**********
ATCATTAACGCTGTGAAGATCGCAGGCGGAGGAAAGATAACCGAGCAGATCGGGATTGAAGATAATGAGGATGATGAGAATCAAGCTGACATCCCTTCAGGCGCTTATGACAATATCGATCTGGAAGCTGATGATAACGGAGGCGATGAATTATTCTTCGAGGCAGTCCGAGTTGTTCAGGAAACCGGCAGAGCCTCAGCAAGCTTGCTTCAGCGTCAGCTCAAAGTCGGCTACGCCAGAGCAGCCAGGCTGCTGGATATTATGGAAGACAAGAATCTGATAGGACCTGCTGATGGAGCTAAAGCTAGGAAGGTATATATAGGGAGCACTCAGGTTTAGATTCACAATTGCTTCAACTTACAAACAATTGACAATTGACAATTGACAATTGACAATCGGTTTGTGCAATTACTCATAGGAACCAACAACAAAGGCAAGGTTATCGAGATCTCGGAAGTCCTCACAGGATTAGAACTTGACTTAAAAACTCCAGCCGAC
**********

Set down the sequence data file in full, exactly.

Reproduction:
ATCATTAACGCTGTGAAGATCGCAGGCGGAGGAAAGATAACCGAGCAGATCGGGATTGAAGATAATGAGGATGATGAGAATCAAGCTGACATCCCTTCAGGCGCTTATGACAATATCGATCTGGAAGCTGATGATAACGGAGGCGATGAATTATTCTTCGAGGCAGTCCGAGTTGTTCAGGAAACCGGCAGAGCCTCAGCAAGCTTGCTTCAGCGTCAGCTCAAAGTCGGCTACGCCAGAGCAGCCAGGCTGCTGGATATTATGGAAGACAAGAATCTGATAGGACCTGCTGATGGAGCTAAAGCTAGGAAGGTATATATAGGGAGCACTCAGGTTTAGATTCACAATTGCTTCAACTTACAAACAATTGACAATTGACAATTGACAATTGACAATCGGTTTGTGCAATTACTCATAGGAACCAACAACAAAGGCAAGGTTATCGAGATCTCGGAAGTCCTCACAGGATTAGAACTTGACTTAAAAACTCCAGCCGAC